December 1, 2022

Trends in the political contribution compliance space: how to navigate FINRA and SEC pay-to-play rules in 2023

Pay-to-play rules and regulations, including the well-known Financial Industry Regulatory Authority (FINRA) and Securities and Exchange Commission (SEC) pay-to-play-rules, have become a focal point for compliance teams navigating the midterm elections in 2022. However, even in off years, or years with no major elections, for those firms who rely heavily on government contracted work, political contribution compliance can’t just turn off.

Looking at the contribution trends over the last five years, both in terms of monetary value and number of contributions, it’s clear firms are more at risk than ever before. With increased contributions occurring at the local, state and federal level, firms can’t afford to simply “wait and see.” Especially given the fact rule infractions can incite a multi-year ban on government contracted work.

RIA in a Box, in conjunction with the COMPLY portfolio, launched a financial services compliance industry analysis in which they aggregated and examined data points from numerous compliance firms to gain a clear understanding of the specific areas in which firms are facing new challenges and reaching new compliance heights. One such area? Pay-to-play compliance.

So, what have we learned from 2022 and how can we apply it towards safeguarding against the political contribution risk you may face in the future?

Applying 2022 political contribution compliance trends toward your 2023 pay-to-play compliance program

According to our survey, 42% of respondents stated pay-to-play compliance and employee political contribution monitoring ranked high on their priority list, while 41% stated it was a priority but not a critical one.

And for those who did monitor covered associates, an astounding 57% monitored at least 50 covered associates, with 41% monitoring over 100 associates.

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Interestingly given the number of associates required to be covered and the complexity of many rules, when asked what their biggest political contribution challenge was, creating and educating employees on political contribution policies was listed first more often than not.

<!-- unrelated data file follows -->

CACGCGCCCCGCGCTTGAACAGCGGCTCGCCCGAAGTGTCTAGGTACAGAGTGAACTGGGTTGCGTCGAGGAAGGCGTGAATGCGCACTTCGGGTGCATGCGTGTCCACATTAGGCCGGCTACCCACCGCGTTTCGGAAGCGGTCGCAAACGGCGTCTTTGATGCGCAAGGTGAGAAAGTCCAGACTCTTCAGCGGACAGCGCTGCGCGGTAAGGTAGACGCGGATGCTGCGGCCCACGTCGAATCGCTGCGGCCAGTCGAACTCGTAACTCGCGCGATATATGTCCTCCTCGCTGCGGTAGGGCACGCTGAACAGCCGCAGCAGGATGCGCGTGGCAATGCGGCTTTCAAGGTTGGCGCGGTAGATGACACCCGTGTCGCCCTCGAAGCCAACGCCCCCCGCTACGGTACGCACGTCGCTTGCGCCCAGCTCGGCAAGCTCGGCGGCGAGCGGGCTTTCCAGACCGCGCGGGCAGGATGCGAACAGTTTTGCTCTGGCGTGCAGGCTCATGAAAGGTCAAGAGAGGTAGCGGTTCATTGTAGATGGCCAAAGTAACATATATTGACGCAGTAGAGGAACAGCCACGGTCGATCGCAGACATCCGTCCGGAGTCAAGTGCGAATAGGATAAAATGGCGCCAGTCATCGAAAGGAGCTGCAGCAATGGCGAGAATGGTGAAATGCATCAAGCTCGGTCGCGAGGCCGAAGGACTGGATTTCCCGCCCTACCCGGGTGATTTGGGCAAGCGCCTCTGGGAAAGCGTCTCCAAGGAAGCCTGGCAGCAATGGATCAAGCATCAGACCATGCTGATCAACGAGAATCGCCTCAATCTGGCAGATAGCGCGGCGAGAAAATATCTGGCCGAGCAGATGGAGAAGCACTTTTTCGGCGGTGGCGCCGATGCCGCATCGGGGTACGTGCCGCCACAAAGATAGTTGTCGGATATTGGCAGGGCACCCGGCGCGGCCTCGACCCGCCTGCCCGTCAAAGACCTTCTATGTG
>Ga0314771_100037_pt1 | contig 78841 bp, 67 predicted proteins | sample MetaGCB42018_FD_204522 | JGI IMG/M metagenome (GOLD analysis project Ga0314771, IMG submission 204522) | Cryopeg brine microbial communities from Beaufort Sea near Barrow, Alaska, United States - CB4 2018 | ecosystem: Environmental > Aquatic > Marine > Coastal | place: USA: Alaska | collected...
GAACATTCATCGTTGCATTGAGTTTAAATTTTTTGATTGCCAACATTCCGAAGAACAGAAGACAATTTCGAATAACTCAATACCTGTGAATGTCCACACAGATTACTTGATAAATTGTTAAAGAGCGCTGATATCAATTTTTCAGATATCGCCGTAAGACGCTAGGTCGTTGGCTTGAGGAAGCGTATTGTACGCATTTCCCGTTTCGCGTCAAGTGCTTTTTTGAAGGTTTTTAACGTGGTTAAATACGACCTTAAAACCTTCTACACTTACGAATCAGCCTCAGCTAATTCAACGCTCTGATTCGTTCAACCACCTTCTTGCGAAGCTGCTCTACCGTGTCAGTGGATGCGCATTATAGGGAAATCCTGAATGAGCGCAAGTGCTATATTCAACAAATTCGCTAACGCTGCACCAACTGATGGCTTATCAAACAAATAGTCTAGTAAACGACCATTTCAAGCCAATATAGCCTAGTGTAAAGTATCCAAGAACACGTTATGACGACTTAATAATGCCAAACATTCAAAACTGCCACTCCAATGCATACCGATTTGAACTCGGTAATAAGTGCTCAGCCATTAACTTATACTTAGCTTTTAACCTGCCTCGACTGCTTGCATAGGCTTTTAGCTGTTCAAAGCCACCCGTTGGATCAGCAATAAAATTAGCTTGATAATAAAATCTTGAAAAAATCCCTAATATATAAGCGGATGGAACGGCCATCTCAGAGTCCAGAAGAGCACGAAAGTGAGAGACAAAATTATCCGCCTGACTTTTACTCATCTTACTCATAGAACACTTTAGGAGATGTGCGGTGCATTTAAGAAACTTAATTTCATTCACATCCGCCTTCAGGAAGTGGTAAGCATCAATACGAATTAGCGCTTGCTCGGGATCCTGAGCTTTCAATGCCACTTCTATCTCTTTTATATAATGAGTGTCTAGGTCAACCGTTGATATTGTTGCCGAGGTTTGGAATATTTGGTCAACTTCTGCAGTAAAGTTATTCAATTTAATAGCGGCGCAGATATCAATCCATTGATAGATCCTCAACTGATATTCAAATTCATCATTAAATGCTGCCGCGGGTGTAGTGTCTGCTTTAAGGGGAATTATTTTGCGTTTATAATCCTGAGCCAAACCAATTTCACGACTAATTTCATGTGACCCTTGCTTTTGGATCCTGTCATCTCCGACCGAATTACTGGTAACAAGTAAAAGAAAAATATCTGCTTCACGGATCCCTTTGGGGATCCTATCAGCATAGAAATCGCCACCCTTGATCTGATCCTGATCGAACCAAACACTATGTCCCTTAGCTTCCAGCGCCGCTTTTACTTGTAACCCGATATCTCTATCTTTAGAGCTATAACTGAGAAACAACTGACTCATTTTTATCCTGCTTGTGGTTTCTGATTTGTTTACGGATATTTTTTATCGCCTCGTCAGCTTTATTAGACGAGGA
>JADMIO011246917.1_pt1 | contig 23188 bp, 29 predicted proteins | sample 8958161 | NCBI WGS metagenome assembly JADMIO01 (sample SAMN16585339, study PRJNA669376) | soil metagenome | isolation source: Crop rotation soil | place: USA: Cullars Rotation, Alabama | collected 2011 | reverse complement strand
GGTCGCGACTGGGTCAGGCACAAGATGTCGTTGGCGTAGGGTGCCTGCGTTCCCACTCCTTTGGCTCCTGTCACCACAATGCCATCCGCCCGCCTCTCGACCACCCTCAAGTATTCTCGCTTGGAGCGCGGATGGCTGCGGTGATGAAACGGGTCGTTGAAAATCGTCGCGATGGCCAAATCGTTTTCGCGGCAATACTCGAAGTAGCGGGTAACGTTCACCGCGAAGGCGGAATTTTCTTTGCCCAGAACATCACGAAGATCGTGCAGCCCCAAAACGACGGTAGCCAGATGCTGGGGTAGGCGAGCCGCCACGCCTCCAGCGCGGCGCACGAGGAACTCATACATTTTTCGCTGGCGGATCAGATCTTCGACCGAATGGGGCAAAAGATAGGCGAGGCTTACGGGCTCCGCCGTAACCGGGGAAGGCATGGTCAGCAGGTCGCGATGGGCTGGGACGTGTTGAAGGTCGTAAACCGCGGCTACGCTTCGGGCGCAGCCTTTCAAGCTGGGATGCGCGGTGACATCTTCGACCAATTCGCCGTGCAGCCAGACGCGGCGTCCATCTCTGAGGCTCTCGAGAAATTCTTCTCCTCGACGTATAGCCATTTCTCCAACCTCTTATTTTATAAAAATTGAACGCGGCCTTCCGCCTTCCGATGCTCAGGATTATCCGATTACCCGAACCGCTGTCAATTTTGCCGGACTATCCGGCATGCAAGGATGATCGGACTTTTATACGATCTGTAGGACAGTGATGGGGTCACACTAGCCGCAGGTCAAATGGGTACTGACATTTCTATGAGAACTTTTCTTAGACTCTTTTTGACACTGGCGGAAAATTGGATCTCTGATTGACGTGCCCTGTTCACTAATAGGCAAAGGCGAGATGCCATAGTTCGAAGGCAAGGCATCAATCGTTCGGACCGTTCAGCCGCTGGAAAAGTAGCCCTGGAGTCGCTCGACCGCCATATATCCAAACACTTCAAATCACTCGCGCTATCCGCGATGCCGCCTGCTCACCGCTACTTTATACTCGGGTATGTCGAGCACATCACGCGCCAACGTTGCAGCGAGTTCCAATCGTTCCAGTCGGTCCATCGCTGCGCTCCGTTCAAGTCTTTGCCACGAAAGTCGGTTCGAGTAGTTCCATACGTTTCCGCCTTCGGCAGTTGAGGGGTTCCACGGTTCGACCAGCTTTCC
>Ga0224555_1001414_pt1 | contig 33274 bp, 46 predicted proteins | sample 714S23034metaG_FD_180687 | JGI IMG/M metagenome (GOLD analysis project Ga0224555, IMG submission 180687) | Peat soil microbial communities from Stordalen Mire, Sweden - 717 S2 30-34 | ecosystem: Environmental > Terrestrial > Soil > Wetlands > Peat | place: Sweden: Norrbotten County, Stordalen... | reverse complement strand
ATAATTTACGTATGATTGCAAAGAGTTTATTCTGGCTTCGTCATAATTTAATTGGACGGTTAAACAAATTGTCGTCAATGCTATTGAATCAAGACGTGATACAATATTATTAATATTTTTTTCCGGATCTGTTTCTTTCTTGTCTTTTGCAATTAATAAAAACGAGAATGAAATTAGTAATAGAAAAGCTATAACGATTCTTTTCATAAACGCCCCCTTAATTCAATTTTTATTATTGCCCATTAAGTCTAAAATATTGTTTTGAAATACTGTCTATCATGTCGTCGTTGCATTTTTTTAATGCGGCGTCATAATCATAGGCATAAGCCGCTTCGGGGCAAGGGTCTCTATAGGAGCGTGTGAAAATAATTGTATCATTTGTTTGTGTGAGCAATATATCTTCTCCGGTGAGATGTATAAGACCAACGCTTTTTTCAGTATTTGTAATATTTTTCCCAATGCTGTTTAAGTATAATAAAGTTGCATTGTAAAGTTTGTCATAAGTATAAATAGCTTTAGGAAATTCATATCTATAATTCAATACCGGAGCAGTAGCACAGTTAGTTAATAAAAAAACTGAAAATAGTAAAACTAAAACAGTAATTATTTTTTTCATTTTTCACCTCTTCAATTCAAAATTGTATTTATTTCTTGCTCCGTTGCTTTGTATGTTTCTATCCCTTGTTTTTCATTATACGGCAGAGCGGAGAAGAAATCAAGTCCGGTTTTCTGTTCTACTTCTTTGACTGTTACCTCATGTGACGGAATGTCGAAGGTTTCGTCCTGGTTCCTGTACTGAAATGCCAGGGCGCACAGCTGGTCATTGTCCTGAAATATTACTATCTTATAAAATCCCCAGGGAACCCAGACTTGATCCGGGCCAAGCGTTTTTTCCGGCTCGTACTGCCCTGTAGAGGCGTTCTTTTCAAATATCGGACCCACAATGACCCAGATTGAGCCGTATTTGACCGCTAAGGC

The creation of and edification on such pay-to-play and political contribution policies is a critical aspect of any compliance program. After all, your first line of compliance defense is a knowledgeable employee base.

When creating or amending policies it is critical to keep a few things in mind:

  1. What local, state or federal regulations apply?
  2. To whom do they apply? Do regulations apply to family members of the covered associate as well? Will you monitor a broader set of your employee base, including employees who may one day be considered covered associates?
  3. What kind of additional provisions apply (i.e., lookback provisions)?
  4. Is there a de minimis contribution threshold?
  5. What kind of preclearance process will be required for those who wish to make political contributions?

While political contribution compliance and monitoring is an extremely high priority even in off years, it is by no means the only priority within your compliance program. Learn more about the data trends from 2022 and how they will shape 2023 regulatory compliance programs in RIA in a Box's full industry analysis.

Take me to the analysis

compliance updates

Short answer. Yes.

Employee political contributions compliance, otherwise known as pay-to-play compliance, remains a core compliance challenge both in on and off election years. While major elections, like we saw in 2022, draws in more excitement and awareness, your employees are likely contributing to their political parties’ years round, every year.

compliance updates

We may just be wrapping up the final run-up elections for the 2022 midterm year, but for financial advisory firms subject to pay-to-play regulations such as the Securities and Exchange Commission (SEC) Rule 206(4)-5, the regulatory ramifications are just getting started. As was made obvious in 2022 with the SEC’s fines and penalties reaching a recording breaking $6.4 billion, the Division of Examinations is making strides to ensure firms are regarding rules, regulations and penalties with the necessary level of consideration.

compliance updates

Did you know? Funding for the 2022 midterm elections reached a whopping $9.3 billion. A number which, for those of you keeping track, surpasses the 2018 election by $2 billion.